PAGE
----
I began training again in February of 2013. It was difficult. I didn’t have any muscle. No upper body strength. Treatment and recovery had cut my training time significantly. My second race post-surgery was the following May. In Jamaica, my country. My home. I finished third, which I thought was great. Still, most people didn’t know what I was going through, and some believed I didn’t run as well as I should have.
I really didn’t feel like myself physically until a month later when I returned to Jamaica for Nationals and won. I laid on the track and cried. Those tears weren’t about winning, but about the journey to get back there.
About a week later, I decided to open up more about my cancer. The support I received was amazing. Emails and phone calls. Messages from people who respected my willingness to speak publicly, because for so many people, cancer is something they can’t even talk about. Once I came forward and opened up about my cancer, that’s when I became truly comfortable with my new body, and my new breasts. They’re a little bigger, but for a long time I gave credit to padded sports bras and Victoria’s Secret, trying to deflect attention. Now, I had stopped worrying.
This is me. This is who I am.
Still, despite successful moments, as a competitor, 2013 was difficult. I wasn’t sure if I wanted to try again in 2014 because so much work was needed to perform the way I expect to in every race. But while the athlete in me felt I had failed, Jameel reminded me of all I had accomplished. He convinced me to give it a shot. I came back with a different mind and attitude, and that season was everything I wanted it to be. I was the IAAF Diamond League champion in the 400 meters and was ranked No. 1 in the world.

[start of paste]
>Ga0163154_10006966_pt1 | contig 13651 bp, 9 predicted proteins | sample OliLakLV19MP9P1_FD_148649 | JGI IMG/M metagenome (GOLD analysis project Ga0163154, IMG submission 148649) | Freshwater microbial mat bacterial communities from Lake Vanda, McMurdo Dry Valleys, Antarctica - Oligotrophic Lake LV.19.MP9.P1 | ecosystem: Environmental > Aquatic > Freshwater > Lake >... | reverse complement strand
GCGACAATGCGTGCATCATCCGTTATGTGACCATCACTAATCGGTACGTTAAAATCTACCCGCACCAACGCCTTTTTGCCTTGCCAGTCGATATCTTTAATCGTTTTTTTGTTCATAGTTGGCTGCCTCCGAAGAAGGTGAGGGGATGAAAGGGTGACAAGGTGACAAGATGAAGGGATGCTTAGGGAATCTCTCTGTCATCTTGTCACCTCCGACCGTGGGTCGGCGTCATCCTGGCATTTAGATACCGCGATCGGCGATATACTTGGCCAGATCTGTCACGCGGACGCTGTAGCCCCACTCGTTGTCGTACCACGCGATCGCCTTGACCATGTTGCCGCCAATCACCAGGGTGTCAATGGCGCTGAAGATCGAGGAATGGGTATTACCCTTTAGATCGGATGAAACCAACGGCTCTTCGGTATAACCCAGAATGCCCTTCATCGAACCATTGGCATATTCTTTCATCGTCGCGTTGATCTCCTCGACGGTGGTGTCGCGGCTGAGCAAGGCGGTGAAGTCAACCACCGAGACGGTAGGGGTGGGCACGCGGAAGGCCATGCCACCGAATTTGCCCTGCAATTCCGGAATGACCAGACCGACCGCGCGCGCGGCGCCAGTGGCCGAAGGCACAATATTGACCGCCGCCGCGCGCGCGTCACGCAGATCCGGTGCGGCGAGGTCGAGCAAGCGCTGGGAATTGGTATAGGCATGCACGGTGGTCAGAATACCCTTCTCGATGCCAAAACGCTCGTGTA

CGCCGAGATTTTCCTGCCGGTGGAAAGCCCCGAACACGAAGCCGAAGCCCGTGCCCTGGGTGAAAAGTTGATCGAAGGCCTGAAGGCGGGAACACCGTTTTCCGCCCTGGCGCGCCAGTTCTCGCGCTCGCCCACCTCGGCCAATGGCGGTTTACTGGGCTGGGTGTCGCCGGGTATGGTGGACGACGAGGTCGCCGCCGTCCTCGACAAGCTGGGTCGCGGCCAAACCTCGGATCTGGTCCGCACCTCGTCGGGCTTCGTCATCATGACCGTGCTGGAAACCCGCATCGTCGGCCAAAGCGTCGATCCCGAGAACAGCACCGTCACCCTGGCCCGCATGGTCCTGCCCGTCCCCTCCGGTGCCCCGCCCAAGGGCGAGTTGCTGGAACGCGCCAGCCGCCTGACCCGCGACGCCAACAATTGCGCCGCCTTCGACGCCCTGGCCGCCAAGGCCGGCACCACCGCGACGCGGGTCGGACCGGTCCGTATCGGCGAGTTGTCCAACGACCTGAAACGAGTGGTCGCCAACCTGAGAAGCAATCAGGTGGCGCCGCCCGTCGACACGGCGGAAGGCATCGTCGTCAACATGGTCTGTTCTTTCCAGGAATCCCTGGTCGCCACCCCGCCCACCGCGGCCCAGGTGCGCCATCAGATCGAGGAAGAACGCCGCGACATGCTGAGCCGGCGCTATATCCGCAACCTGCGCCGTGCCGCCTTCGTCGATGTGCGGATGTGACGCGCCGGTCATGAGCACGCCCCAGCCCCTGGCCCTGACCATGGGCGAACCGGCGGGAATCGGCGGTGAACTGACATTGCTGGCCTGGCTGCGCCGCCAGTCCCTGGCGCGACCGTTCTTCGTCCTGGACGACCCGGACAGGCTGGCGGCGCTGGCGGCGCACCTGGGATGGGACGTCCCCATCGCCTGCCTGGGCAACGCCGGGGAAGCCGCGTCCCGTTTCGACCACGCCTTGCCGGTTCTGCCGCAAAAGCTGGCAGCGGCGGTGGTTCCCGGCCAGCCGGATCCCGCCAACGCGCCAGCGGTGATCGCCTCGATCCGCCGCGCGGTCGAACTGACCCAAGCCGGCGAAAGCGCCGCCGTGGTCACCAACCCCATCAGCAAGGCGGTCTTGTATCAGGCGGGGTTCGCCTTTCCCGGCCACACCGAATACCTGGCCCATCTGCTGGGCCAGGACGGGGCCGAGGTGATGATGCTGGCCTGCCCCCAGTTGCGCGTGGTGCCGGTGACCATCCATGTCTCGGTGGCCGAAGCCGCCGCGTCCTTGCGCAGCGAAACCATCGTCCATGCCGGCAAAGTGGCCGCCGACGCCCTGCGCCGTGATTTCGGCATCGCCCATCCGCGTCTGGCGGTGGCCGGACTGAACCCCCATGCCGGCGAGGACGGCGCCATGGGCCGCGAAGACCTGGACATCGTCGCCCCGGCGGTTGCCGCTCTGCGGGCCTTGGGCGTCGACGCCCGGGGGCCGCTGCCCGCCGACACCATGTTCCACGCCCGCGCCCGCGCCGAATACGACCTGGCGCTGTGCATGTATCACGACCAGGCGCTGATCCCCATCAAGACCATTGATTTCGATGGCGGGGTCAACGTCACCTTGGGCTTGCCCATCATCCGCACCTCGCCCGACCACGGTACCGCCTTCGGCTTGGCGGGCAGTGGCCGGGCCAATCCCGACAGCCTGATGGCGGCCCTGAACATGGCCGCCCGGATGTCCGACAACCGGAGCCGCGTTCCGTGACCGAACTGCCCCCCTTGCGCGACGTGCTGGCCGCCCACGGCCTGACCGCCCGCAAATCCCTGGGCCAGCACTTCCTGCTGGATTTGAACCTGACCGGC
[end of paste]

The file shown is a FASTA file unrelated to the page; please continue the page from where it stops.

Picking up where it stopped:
As I was recovering, sometimes I would ask, “Why me?” Now, I believe God gave me this battle so I can help others find strength. Cancer didn’t care who I was. It didn’t care about my age. It didn’t care about my gender. It didn’t care about what I did professionally. People need to understand that cancer can touch anyone, anytime, but not to lose hope. There is always a light at the end of the tunnel. It just might take longer for some people to get there.
When I got sick, I worried my illness would define me as an athlete. It didn’t. But it did teach me about how I define myself.
I always thought having breasts is one of the things that makes me a lady. But after going through cancer, I realized what makes me a lady is my strength. What makes me a lady is looking in the mirror every single day and being comfortable with my body. A lot of women have their breasts, but they’re not comfortable with themselves. They feel like something is missing, but can’t put their finger on what. Before cancer, I didn’t really know who I was. I didn’t know I could fight like this. But I’ve learned about the supernatural power inside me, the strength that allows me to face whatever lies ahead without fear.
That’s what makes me a lady. That is my message.
That is why I’m proud to be called a “survivor.”
Novlene Williams-Mills is a three-time Olympic medalist in the 4×400 relay for Jamaica. On October 31st, to support Breast Cancer Awareness Month, she will be participating in the Making Strides Against Breast Cancer walk, supporting the American Cancer Society, at Orlando, Florida’s Lake Eola Park.